20.03.2012 - UNESCO Office in Venice/UNESCO Natural Sciences Sector

Workshop Report From Global to Regional: Local Sea Level Rise Scenarios makes a story in A World of SCIENCE

©JøMa - High waters in Venice in September 2009 -Saint Mark's Square

The Quarterly Natural Sciences Newsletter A World of SCIENCE, Vol. 10, No. 2, April–June 2012 includes an article on the Workshop Report 1. From Global to Regional: Local Sea Level Rise Scenarios - Focus on the Mediterranean Sea and the Adriatic Sea entitled "Venice will succumb to sea-level rise, the question is when".

The newly published report of a workshop run by UNESCO’s Venice Office on 22–23 November 2010 has concluded that ‘the planned mobile barriers (MOSE) might be able to avoid flooding [of the World Heritage site of Venice and its Lagoon] for the next few decades but the sea will eventually rise to a level where even continuous closures will not be able to protect the city from flooding. The question is not if this will happen, but only when it will happen.’

In order to avoid flooding, the Italian authorities have authorized the construction of an underwater barrier system, referred to as the MOSE Project, which should be operational by 2014. During the project planning phase, three scenarios for sea-level rise by 2100 were considered: 16.4 cm, 22.0 cm – the scenario recommended for the MOSE project – and a pessimistic scenario of 31.4 cm. Today, even the pessimistic scenario is considered overoptimistic.

The Intergovernmental Panel on Climate Change (2007) forecast global sea-level rise of 18–59 cm to 2100 but excluded ice melt from its calculations, as this parameter could not be modelled. Observed global sea-level rise actually exceeded the model projections for the period 1961–2003 by 50% and for 1990–2008 by 80%.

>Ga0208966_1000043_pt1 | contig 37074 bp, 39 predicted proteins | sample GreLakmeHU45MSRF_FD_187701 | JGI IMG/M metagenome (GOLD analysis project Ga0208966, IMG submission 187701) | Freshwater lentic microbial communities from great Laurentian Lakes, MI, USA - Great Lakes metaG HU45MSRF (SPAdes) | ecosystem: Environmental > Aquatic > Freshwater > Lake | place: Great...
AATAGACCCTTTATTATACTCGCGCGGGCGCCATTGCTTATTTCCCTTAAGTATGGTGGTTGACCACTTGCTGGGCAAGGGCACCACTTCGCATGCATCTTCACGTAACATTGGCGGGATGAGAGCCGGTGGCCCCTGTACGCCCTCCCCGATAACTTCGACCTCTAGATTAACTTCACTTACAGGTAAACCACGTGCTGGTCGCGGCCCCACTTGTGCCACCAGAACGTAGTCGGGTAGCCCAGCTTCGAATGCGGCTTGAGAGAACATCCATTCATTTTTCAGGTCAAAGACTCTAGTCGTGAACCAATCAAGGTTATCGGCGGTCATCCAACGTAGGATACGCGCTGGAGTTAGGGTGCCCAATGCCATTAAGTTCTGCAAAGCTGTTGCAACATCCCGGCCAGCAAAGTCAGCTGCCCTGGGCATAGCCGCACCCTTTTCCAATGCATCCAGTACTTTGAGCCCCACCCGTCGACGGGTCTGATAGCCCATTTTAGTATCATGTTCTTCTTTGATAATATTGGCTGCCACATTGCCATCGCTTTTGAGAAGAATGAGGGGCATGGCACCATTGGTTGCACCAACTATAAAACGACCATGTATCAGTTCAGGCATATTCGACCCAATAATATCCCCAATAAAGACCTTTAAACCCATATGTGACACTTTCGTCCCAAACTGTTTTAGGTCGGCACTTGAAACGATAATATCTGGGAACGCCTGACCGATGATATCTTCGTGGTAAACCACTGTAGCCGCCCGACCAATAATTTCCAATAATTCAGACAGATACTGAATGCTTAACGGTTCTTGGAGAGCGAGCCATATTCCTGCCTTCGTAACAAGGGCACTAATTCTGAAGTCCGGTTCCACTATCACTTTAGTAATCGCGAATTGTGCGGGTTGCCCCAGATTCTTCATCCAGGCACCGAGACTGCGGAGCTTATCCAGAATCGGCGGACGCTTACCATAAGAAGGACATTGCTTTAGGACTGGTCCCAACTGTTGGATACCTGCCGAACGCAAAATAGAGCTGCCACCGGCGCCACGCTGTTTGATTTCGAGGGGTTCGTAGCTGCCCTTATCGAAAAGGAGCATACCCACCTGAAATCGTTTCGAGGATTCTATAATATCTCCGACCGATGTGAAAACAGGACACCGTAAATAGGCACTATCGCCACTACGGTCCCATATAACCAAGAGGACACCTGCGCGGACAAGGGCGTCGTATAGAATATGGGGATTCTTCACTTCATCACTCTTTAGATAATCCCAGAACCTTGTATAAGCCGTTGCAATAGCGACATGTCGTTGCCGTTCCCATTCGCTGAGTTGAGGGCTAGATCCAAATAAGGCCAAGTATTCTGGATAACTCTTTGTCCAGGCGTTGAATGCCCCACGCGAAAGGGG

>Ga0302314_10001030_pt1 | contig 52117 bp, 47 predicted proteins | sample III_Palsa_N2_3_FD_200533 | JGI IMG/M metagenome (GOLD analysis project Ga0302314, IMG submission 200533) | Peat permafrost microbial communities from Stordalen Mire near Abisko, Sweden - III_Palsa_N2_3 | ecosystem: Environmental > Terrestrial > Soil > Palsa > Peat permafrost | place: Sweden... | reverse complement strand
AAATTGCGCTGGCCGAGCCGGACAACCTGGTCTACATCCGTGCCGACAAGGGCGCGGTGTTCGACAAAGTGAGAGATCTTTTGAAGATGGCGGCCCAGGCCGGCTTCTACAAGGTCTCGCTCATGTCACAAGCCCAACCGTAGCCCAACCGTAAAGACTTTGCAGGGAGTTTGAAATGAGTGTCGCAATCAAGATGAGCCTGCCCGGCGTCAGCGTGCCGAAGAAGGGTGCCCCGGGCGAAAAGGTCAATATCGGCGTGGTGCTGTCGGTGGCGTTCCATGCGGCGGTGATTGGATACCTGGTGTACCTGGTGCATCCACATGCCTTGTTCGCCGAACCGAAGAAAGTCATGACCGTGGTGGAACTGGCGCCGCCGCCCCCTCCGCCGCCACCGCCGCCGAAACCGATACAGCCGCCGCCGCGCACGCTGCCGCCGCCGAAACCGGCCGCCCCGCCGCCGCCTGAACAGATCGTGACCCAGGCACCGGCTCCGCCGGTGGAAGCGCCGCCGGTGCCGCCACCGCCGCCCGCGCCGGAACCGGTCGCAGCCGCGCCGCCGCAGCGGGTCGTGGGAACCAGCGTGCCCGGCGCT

Other uncertainties stem from the insufficiently understood dynamics of heat uptake by the oceans, which causes oceans to swell and thus sea level to rise, as well as from the variety of possible scenarios for future carbon emissions and the consequential heating of the atmosphere.

Some recently published papers give higher estimates of global sea-level rise: Vermeer and Rahmstorf (2009) give a range of 75–190 cm, Horton et al. (2008) a potential lower limit of 54– 89 cm and Jevrejeva et al. (2010) a range of 60–160 cm. Looking farther ahead, the Delta Committee (2008) gives a range of 1.5–3.5 m for the year 2200, while the German Advisory Council on Global Change (2006) estimates sea-level rise of 2.5–5.1 m by 2300. ‘This means that sea-level rise will be governed in the coming centuries by a delayed response to 21st century anthropogenic (human-induced) warming.’

As for sea level in the Mediterranean, it has shown strong variability over the past century, rising by approximately 1.2 mm/ year, which is ‘significantly lower than the global average.’ Based on measurements from tide gauges, it even dropped a few centimetres between 1960 and 1993 before rising 4–5 cm between 1993 and 2000, after which there was no change.